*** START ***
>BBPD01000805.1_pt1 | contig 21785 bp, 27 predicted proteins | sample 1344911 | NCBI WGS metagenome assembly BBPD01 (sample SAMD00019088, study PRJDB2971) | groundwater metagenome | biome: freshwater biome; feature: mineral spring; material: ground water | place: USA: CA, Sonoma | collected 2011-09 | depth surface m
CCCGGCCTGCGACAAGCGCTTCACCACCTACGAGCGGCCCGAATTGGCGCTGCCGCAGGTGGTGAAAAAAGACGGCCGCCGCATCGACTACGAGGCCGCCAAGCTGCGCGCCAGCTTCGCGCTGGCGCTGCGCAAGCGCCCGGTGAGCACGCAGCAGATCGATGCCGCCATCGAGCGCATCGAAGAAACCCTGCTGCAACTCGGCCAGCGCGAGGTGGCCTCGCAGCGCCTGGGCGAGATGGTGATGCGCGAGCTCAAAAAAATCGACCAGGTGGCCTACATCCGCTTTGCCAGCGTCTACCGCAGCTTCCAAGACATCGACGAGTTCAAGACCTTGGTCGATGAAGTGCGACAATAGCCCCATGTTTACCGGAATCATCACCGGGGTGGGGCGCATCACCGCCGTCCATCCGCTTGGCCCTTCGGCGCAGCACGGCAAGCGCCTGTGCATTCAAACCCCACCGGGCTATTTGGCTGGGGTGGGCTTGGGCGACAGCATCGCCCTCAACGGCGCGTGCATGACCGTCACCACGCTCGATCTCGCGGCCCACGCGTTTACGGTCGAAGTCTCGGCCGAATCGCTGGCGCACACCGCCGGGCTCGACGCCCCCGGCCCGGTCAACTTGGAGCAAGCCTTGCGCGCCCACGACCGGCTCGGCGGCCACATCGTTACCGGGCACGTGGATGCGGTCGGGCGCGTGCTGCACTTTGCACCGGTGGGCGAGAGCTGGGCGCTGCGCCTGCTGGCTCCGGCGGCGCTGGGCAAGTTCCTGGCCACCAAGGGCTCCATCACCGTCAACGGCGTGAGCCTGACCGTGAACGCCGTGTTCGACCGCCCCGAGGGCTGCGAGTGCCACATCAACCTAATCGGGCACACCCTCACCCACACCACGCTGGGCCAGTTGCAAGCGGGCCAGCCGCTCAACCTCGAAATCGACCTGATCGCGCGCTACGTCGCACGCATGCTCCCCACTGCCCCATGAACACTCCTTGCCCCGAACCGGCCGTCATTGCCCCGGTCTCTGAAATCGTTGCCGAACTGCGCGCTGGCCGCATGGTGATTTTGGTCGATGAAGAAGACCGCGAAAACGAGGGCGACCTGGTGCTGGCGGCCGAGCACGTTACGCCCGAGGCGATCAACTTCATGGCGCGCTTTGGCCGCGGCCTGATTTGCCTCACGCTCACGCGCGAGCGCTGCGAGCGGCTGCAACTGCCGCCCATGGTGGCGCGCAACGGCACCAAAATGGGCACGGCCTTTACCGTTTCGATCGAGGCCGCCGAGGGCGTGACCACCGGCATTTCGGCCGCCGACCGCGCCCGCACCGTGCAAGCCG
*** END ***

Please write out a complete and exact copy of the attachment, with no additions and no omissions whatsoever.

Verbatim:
>BBPD01000805.1_pt1 | contig 21785 bp, 27 predicted proteins | sample 1344911 | NCBI WGS metagenome assembly BBPD01 (sample SAMD00019088, study PRJDB2971) | groundwater metagenome | biome: freshwater biome; feature: mineral spring; material: ground water | place: USA: CA, Sonoma | collected 2011-09 | depth surface m
CCCGGCCTGCGACAAGCGCTTCACCACCTACGAGCGGCCCGAATTGGCGCTGCCGCAGGTGGTGAAAAAAGACGGCCGCCGCATCGACTACGAGGCCGCCAAGCTGCGCGCCAGCTTCGCGCTGGCGCTGCGCAAGCGCCCGGTGAGCACGCAGCAGATCGATGCCGCCATCGAGCGCATCGAAGAAACCCTGCTGCAACTCGGCCAGCGCGAGGTGGCCTCGCAGCGCCTGGGCGAGATGGTGATGCGCGAGCTCAAAAAAATCGACCAGGTGGCCTACATCCGCTTTGCCAGCGTCTACCGCAGCTTCCAAGACATCGACGAGTTCAAGACCTTGGTCGATGAAGTGCGACAATAGCCCCATGTTTACCGGAATCATCACCGGGGTGGGGCGCATCACCGCCGTCCATCCGCTTGGCCCTTCGGCGCAGCACGGCAAGCGCCTGTGCATTCAAACCCCACCGGGCTATTTGGCTGGGGTGGGCTTGGGCGACAGCATCGCCCTCAACGGCGCGTGCATGACCGTCACCACGCTCGATCTCGCGGCCCACGCGTTTACGGTCGAAGTCTCGGCCGAATCGCTGGCGCACACCGCCGGGCTCGACGCCCCCGGCCCGGTCAACTTGGAGCAAGCCTTGCGCGCCCACGACCGGCTCGGCGGCCACATCGTTACCGGGCACGTGGATGCGGTCGGGCGCGTGCTGCACTTTGCACCGGTGGGCGAGAGCTGGGCGCTGCGCCTGCTGGCTCCGGCGGCGCTGGGCAAGTTCCTGGCCACCAAGGGCTCCATCACCGTCAACGGCGTGAGCCTGACCGTGAACGCCGTGTTCGACCGCCCCGAGGGCTGCGAGTGCCACATCAACCTAATCGGGCACACCCTCACCCACACCACGCTGGGCCAGTTGCAAGCGGGCCAGCCGCTCAACCTCGAAATCGACCTGATCGCGCGCTACGTCGCACGCATGCTCCCCACTGCCCCATGAACACTCCTTGCCCCGAACCGGCCGTCATTGCCCCGGTCTCTGAAATCGTTGCCGAACTGCGCGCTGGCCGCATGGTGATTTTGGTCGATGAAGAAGACCGCGAAAACGAGGGCGACCTGGTGCTGGCGGCCGAGCACGTTACGCCCGAGGCGATCAACTTCATGGCGCGCTTTGGCCGCGGCCTGATTTGCCTCACGCTCACGCGCGAGCGCTGCGAGCGGCTGCAACTGCCGCCCATGGTGGCGCGCAACGGCACCAAAATGGGCACGGCCTTTACCGTTTCGATCGAGGCCGCCGAGGGCGTGACCACCGGCATTTCGGCCGCCGACCGCGCCCGCACCGTGCAAGCCG